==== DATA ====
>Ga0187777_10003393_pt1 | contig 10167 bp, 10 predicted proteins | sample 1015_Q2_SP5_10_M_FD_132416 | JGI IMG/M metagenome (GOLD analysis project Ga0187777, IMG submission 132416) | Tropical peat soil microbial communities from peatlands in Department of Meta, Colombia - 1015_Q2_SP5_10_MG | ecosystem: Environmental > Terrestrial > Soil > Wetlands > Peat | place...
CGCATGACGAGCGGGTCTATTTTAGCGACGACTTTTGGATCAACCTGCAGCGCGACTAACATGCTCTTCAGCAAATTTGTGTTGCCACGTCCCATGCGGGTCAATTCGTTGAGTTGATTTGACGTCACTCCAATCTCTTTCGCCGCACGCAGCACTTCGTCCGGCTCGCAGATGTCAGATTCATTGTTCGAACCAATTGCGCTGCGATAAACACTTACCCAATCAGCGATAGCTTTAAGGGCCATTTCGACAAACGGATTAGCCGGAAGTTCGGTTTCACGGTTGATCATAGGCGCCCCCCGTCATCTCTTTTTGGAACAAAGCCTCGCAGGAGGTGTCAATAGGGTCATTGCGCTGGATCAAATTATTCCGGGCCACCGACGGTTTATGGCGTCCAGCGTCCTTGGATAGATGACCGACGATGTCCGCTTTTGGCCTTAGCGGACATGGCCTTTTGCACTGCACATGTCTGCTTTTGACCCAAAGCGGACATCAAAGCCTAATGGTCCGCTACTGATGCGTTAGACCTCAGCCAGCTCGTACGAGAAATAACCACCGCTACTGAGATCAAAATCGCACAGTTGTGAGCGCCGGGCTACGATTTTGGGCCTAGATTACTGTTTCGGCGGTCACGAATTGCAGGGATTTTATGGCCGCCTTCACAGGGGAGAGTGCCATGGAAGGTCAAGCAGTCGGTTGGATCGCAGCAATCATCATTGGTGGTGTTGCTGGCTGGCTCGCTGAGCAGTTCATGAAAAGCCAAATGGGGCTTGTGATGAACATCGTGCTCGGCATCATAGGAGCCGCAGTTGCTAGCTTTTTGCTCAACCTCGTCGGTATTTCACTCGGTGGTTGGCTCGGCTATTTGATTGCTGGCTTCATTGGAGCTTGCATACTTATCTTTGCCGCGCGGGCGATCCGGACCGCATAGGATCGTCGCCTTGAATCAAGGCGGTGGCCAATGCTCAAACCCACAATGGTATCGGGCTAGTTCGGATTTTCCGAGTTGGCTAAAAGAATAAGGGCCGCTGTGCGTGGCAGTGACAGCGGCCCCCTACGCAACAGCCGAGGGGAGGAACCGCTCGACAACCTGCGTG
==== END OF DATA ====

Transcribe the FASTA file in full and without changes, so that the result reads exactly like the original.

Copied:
>Ga0187777_10003393_pt1 | contig 10167 bp, 10 predicted proteins | sample 1015_Q2_SP5_10_M_FD_132416 | JGI IMG/M metagenome (GOLD analysis project Ga0187777, IMG submission 132416) | Tropical peat soil microbial communities from peatlands in Department of Meta, Colombia - 1015_Q2_SP5_10_MG | ecosystem: Environmental > Terrestrial > Soil > Wetlands > Peat | place...
CGCATGACGAGCGGGTCTATTTTAGCGACGACTTTTGGATCAACCTGCAGCGCGACTAACATGCTCTTCAGCAAATTTGTGTTGCCACGTCCCATGCGGGTCAATTCGTTGAGTTGATTTGACGTCACTCCAATCTCTTTCGCCGCACGCAGCACTTCGTCCGGCTCGCAGATGTCAGATTCATTGTTCGAACCAATTGCGCTGCGATAAACACTTACCCAATCAGCGATAGCTTTAAGGGCCATTTCGACAAACGGATTAGCCGGAAGTTCGGTTTCACGGTTGATCATAGGCGCCCCCCGTCATCTCTTTTTGGAACAAAGCCTCGCAGGAGGTGTCAATAGGGTCATTGCGCTGGATCAAATTATTCCGGGCCACCGACGGTTTATGGCGTCCAGCGTCCTTGGATAGATGACCGACGATGTCCGCTTTTGGCCTTAGCGGACATGGCCTTTTGCACTGCACATGTCTGCTTTTGACCCAAAGCGGACATCAAAGCCTAATGGTCCGCTACTGATGCGTTAGACCTCAGCCAGCTCGTACGAGAAATAACCACCGCTACTGAGATCAAAATCGCACAGTTGTGAGCGCCGGGCTACGATTTTGGGCCTAGATTACTGTTTCGGCGGTCACGAATTGCAGGGATTTTATGGCCGCCTTCACAGGGGAGAGTGCCATGGAAGGTCAAGCAGTCGGTTGGATCGCAGCAATCATCATTGGTGGTGTTGCTGGCTGGCTCGCTGAGCAGTTCATGAAAAGCCAAATGGGGCTTGTGATGAACATCGTGCTCGGCATCATAGGAGCCGCAGTTGCTAGCTTTTTGCTCAACCTCGTCGGTATTTCACTCGGTGGTTGGCTCGGCTATTTGATTGCTGGCTTCATTGGAGCTTGCATACTTATCTTTGCCGCGCGGGCGATCCGGACCGCATAGGATCGTCGCCTTGAATCAAGGCGGTGGCCAATGCTCAAACCCACAATGGTATCGGGCTAGTTCGGATTTTCCGAGTTGGCTAAAAGAATAAGGGCCGCTGTGCGTGGCAGTGACAGCGGCCCCCTACGCAACAGCCGAGGGGAGGAACCGCTCGACAACCTGCGTG